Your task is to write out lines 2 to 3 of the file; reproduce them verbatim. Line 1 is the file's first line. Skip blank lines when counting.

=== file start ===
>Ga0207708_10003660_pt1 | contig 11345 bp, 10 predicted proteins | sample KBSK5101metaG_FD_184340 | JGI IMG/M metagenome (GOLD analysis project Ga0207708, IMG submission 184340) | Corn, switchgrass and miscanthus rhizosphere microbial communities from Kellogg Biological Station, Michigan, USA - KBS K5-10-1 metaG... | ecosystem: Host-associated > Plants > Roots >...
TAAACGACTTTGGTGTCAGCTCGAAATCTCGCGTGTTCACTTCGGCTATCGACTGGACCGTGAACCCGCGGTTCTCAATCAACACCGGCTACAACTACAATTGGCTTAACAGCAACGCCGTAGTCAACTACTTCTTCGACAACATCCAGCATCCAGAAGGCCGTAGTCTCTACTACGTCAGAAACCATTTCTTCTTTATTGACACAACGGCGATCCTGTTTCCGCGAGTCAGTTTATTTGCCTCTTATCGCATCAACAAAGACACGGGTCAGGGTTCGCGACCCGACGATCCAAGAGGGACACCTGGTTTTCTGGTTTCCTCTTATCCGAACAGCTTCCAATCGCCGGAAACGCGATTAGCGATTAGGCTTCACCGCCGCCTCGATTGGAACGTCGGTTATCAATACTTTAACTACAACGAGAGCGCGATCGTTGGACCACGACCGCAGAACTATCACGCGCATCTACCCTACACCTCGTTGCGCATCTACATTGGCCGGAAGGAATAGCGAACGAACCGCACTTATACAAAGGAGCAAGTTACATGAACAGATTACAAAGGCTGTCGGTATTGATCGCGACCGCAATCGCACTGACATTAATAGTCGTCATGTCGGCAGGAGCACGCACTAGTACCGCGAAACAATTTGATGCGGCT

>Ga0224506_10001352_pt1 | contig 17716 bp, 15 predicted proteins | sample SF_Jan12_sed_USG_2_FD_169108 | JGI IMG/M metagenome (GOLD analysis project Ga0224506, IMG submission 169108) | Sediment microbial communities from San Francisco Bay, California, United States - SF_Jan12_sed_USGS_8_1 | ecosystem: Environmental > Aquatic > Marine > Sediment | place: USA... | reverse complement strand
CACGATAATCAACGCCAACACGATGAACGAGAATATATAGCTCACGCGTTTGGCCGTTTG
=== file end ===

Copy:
TAAACGACTTTGGTGTCAGCTCGAAATCTCGCGTGTTCACTTCGGCTATCGACTGGACCGTGAACCCGCGGTTCTCAATCAACACCGGCTACAACTACAATTGGCTTAACAGCAACGCCGTAGTCAACTACTTCTTCGACAACATCCAGCATCCAGAAGGCCGTAGTCTCTACTACGTCAGAAACCATTTCTTCTTTATTGACACAACGGCGATCCTGTTTCCGCGAGTCAGTTTATTTGCCTCTTATCGCATCAACAAAGACACGGGTCAGGGTTCGCGACCCGACGATCCAAGAGGGACACCTGGTTTTCTGGTTTCCTCTTATCCGAACAGCTTCCAATCGCCGGAAACGCGATTAGCGATTAGGCTTCACCGCCGCCTCGATTGGAACGTCGGTTATCAATACTTTAACTACAACGAGAGCGCGATCGTTGGACCACGACCGCAGAACTATCACGCGCATCTACCCTACACCTCGTTGCGCATCTACATTGGCCGGAAGGAATAGCGAACGAACCGCACTTATACAAAGGAGCAAGTTACATGAACAGATTACAAAGGCTGTCGGTATTGATCGCGACCGCAATCGCACTGACATTAATAGTCGTCATGTCGGCAGGAGCACGCACTAGTACCGCGAAACAATTTGATGCGGCT

>Ga0224506_10001352_pt1 | contig 17716 bp, 15 predicted proteins | sample SF_Jan12_sed_USG_2_FD_169108 | JGI IMG/M metagenome (GOLD analysis project Ga0224506, IMG submission 169108) | Sediment microbial communities from San Francisco Bay, California, United States - SF_Jan12_sed_USGS_8_1 | ecosystem: Environmental > Aquatic > Marine > Sediment | place: USA... | reverse complement strand